Osteoporosis in elderly women in primary health care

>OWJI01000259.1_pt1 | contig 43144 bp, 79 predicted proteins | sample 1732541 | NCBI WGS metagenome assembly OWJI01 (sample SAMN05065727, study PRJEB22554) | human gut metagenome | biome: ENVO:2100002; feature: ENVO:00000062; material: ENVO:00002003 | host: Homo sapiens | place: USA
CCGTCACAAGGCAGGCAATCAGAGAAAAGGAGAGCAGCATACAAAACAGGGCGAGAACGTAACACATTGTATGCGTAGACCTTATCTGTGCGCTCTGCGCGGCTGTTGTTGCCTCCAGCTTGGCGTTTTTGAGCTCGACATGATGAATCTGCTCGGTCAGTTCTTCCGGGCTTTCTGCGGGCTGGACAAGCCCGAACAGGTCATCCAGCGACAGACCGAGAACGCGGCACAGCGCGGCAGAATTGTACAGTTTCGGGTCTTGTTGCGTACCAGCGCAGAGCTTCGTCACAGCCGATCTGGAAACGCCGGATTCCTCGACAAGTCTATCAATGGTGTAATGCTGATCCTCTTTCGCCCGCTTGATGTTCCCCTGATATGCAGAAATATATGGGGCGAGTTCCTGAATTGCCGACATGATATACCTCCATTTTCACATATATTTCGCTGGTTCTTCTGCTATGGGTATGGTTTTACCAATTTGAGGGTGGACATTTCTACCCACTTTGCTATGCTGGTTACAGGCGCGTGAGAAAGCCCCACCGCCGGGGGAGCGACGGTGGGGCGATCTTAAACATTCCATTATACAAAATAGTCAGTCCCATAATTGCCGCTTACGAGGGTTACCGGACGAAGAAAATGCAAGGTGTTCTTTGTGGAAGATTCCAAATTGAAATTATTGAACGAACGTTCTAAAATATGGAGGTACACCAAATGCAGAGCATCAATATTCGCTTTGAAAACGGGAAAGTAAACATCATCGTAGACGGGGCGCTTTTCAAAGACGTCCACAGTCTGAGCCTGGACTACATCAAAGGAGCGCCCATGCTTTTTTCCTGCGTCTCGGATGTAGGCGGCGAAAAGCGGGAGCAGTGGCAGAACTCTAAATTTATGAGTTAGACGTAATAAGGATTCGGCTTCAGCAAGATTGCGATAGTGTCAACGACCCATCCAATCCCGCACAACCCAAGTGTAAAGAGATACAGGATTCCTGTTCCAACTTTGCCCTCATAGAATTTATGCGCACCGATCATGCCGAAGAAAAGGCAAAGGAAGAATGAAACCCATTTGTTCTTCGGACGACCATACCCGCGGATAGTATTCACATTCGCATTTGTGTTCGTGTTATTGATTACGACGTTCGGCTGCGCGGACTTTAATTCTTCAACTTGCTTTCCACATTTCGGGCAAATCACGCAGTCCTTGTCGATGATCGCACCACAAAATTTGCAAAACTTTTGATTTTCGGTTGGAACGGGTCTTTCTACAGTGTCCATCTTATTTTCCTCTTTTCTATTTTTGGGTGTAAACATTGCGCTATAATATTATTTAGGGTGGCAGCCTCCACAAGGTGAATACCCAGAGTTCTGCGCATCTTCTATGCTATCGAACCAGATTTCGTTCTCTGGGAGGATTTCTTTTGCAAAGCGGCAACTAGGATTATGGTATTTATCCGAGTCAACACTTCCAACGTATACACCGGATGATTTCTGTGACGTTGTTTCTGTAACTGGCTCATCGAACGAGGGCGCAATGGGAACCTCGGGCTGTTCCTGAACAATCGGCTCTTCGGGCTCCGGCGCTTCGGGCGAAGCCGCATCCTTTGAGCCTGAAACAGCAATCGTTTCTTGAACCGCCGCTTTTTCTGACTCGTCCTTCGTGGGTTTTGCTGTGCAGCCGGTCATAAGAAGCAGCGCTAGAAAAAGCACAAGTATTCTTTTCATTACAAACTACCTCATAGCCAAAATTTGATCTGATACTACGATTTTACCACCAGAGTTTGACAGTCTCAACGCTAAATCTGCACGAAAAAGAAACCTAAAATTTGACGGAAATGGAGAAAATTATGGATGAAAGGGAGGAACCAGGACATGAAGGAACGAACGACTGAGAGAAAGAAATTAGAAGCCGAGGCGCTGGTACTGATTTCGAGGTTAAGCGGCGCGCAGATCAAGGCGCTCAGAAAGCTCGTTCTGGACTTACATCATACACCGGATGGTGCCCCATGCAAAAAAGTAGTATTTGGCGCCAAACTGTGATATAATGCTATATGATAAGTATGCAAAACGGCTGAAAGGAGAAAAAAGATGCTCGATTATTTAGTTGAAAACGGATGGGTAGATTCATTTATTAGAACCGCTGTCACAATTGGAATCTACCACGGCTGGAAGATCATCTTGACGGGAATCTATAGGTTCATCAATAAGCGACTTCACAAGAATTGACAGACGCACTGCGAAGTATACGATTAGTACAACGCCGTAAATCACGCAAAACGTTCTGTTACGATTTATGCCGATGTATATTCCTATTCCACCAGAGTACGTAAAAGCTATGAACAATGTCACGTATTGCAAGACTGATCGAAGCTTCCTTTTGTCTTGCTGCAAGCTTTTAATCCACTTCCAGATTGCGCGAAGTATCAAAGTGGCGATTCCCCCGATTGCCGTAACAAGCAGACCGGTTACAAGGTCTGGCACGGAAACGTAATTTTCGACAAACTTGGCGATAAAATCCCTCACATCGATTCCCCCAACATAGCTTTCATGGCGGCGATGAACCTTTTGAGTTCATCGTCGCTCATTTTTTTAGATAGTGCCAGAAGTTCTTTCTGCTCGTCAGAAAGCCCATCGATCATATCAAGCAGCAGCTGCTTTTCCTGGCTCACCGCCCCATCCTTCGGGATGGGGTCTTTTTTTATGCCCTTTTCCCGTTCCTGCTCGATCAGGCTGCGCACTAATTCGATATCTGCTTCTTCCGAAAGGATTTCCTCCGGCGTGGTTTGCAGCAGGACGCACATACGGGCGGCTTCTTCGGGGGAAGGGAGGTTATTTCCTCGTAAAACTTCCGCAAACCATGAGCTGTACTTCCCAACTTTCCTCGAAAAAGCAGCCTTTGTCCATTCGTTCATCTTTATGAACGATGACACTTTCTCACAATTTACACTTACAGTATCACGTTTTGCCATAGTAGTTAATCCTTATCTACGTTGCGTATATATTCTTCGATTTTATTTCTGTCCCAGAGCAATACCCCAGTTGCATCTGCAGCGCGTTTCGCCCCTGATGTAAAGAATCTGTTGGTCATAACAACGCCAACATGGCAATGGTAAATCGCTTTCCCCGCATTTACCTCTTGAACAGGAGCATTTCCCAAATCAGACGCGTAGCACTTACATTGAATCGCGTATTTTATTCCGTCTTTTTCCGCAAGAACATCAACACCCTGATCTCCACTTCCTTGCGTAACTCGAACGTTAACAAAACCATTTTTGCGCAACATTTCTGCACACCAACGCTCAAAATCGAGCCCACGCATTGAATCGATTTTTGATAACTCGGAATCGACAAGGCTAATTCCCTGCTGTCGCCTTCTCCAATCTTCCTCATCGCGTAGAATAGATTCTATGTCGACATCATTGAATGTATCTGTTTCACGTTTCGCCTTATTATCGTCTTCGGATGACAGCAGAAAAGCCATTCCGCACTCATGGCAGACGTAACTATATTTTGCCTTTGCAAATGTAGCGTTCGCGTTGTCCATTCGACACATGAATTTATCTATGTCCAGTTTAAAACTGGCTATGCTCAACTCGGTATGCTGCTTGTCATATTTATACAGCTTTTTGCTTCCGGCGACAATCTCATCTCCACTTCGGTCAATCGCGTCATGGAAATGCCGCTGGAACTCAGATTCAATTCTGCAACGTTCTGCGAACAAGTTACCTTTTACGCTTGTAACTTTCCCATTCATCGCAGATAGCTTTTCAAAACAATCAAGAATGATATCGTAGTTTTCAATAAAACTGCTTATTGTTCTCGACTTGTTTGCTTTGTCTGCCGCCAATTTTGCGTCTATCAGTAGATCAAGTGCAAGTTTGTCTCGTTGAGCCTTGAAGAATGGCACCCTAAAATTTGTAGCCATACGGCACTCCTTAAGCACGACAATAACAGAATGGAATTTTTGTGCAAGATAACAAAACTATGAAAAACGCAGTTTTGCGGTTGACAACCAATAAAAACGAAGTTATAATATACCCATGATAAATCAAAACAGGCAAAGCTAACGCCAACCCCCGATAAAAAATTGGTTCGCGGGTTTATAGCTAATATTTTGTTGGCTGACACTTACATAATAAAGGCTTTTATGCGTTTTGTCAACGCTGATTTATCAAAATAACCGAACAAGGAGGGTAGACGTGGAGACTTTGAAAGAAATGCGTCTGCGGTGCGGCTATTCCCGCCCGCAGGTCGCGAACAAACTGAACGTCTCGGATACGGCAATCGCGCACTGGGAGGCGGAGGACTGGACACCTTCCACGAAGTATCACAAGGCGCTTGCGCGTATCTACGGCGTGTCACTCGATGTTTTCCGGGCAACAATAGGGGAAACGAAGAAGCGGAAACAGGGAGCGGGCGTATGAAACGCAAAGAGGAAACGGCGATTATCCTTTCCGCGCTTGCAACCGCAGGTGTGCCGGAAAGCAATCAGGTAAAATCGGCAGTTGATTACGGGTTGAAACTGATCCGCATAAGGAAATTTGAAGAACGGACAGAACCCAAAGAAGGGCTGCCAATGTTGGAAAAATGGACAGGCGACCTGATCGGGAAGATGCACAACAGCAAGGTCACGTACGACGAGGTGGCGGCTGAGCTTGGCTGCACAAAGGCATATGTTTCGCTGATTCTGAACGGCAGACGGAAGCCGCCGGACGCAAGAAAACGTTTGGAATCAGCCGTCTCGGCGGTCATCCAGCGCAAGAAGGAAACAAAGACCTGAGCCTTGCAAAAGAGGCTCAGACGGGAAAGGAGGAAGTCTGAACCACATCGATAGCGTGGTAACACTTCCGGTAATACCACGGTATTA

Abstract: Objective: All the studies are parts of the PRIMOS (Primary Health Care and Osteoporosis) project. Study I investigates the relationship between central Dual X-ray Absorptiometry (DXA) measurements of the hip and spine and peripheral measurements of the calcaneus using Dual X-ray and Laser (DXL) technique. Study II investigates the association between the nutritional status of elderly free-living women, as determined by the Mini Nutritional Assessment (MNA) method, and the women's bone mineral density measured with DXA. Study III investigates the relationship to osteoporosis of calcium-regulating hormones and the IGF-I and IGFBP-1 status in the cohort. Study IV is an RCT evaluating the effect of ultra-low dose of estradiol on bone mineral density. Methods: Study population: The participants in all studies come from the same population of approximately 940 women born between 1920 and 1930 living in the same primary care region in the southern part of Stockholm. Study I has 393 participants (388 included in the statistical analysis). Of these women, 351 were recruited by first inviting a random sample of 300, and then inviting all the rest of the women born 1926 and 1930. These 351 women are the population in study II and (with the exception of one woman excluded) in study III. The remaining 42 participants in study I and all 115 participants of study IV were included if eligible for a randomised controlled clinical trial (RCT) with estradiol. The design of the RCT was an open-label, randomised, parallel-group study with two treatment arms, one arm treated with a vaginal ring releasing 17 beta-estradiol (average dose 7.5 ?g/day) and a daily tablet containing 500 mg of calcium and 400 IU of vitamin D3, the other arm receiving treatment with 500 mg of calcium and 400 IU of vitamin D3. Bone mineral density measurements: The bone mineral densities (BMD) of the hip and lumbar spine (L1 L4) were determined using Hologic QDR 4500 equipment for DXA. The peripheral measurements on the calcaneus were performed with Calscan DEXA-T. Mini Nutritional Assessment (MNA): The nutritional status was determined with the MNA test consisting of 18 questions in four categories: anthropometric measurements, clinical and functional evaluations, assessment of dietary intake and self-assessment of health. The maximum score obtainable is 30 points, a score of <17 indicates malnutrition, 17 23.5 a risk of malnutrition and > 24 adequate nutritional status. Laboratory measurements: Parathyroid hormone (PTH), 25-hydroxy vitamin D, IGF-I, IGFBP-1, glucose and calcium-status were measured in all participants. Estradiol, SHBG, CTx, U-Dpd and other markers were followed in the RCT. Results: Study I showed that measurements of the heel bone with DXL technique correlated fairly well to central measurements of the hip and spine on the group level. The same WHO cut-off point, 2.5 SD, was also applicable for the heel BMD when comparing with most central sites or combinations of sites with the exception of total hip. The change of reference population had a great influence on the amount of subjects classified as osteoporotic, which varied between 7% and 53% depending on the chosen reference population and site. Study II showed that women with an MNA score under the median score of 27 points had a twofold increased risk of having osteoporosis compared to women with MNA scores above the median. Very few women (7.4%) were assessed as at risk of malnutrition and only one woman was classified as malnourished. Study III showed a significant inverse relation of IGFBP-1 to the BMD values and a significant positive relation of IGF-I values to the BMD values at all sites with the exception of the lumbar spine. The use of loop diuretics was a more important cause of secondary hyperparathyroidism than the vitamin D status of the women. Study IV showed a small but significant effect on BMD of 7.5 ?g/day estradiol administered through a vaginal ring during a follow-up of two years. Conclusions: Bone mineral density measurements of the calcaneus with DXL technique correlate fairly well with central measurements. Adequate reference populations are important for T-scores. Elderly women with only a slight deterioration in their nutritional status have an increased risk of osteoporosis. IGF-I and IGFBP-1 are related to the BMD values. Secondary hyperparathyroidism may have other more clinically important causes than the vitamin D status in elderly women, i.e. treatment with loop diuretics. Estradiol doses of 7.5 ?g/day seem to have a small but significant effect on BMD of elderly women.
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